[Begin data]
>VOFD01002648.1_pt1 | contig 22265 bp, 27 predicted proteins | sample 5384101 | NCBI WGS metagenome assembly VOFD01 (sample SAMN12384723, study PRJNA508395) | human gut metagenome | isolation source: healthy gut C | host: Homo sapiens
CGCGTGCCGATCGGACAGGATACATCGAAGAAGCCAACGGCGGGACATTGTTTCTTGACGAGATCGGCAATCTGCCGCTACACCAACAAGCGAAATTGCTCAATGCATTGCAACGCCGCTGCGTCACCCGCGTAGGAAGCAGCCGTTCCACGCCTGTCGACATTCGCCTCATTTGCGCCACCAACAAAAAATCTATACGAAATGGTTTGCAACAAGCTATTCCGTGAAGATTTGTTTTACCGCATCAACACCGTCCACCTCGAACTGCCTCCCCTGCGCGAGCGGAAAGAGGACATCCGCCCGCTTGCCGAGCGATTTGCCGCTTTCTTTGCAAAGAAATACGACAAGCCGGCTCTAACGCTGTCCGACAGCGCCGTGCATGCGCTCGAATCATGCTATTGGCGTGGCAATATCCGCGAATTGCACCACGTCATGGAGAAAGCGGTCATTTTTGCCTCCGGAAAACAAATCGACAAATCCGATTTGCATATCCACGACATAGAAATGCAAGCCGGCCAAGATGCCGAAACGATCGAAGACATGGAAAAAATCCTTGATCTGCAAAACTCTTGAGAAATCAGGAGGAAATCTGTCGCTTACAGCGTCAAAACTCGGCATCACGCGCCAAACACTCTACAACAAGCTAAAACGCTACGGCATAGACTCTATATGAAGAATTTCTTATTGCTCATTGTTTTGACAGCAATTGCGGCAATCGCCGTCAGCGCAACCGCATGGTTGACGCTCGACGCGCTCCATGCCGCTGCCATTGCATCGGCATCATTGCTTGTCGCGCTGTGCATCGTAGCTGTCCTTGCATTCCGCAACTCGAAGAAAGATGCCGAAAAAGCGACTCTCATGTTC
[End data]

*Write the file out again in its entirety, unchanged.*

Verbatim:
>VOFD01002648.1_pt1 | contig 22265 bp, 27 predicted proteins | sample 5384101 | NCBI WGS metagenome assembly VOFD01 (sample SAMN12384723, study PRJNA508395) | human gut metagenome | isolation source: healthy gut C | host: Homo sapiens
CGCGTGCCGATCGGACAGGATACATCGAAGAAGCCAACGGCGGGACATTGTTTCTTGACGAGATCGGCAATCTGCCGCTACACCAACAAGCGAAATTGCTCAATGCATTGCAACGCCGCTGCGTCACCCGCGTAGGAAGCAGCCGTTCCACGCCTGTCGACATTCGCCTCATTTGCGCCACCAACAAAAAATCTATACGAAATGGTTTGCAACAAGCTATTCCGTGAAGATTTGTTTTACCGCATCAACACCGTCCACCTCGAACTGCCTCCCCTGCGCGAGCGGAAAGAGGACATCCGCCCGCTTGCCGAGCGATTTGCCGCTTTCTTTGCAAAGAAATACGACAAGCCGGCTCTAACGCTGTCCGACAGCGCCGTGCATGCGCTCGAATCATGCTATTGGCGTGGCAATATCCGCGAATTGCACCACGTCATGGAGAAAGCGGTCATTTTTGCCTCCGGAAAACAAATCGACAAATCCGATTTGCATATCCACGACATAGAAATGCAAGCCGGCCAAGATGCCGAAACGATCGAAGACATGGAAAAAATCCTTGATCTGCAAAACTCTTGAGAAATCAGGAGGAAATCTGTCGCTTACAGCGTCAAAACTCGGCATCACGCGCCAAACACTCTACAACAAGCTAAAACGCTACGGCATAGACTCTATATGAAGAATTTCTTATTGCTCATTGTTTTGACAGCAATTGCGGCAATCGCCGTCAGCGCAACCGCATGGTTGACGCTCGACGCGCTCCATGCCGCTGCCATTGCATCGGCATCATTGCTTGTCGCGCTGTGCATCGTAGCTGTCCTTGCATTCCGCAACTCGAAGAAAGATGCCGAAAAAGCGACTCTCATGTTC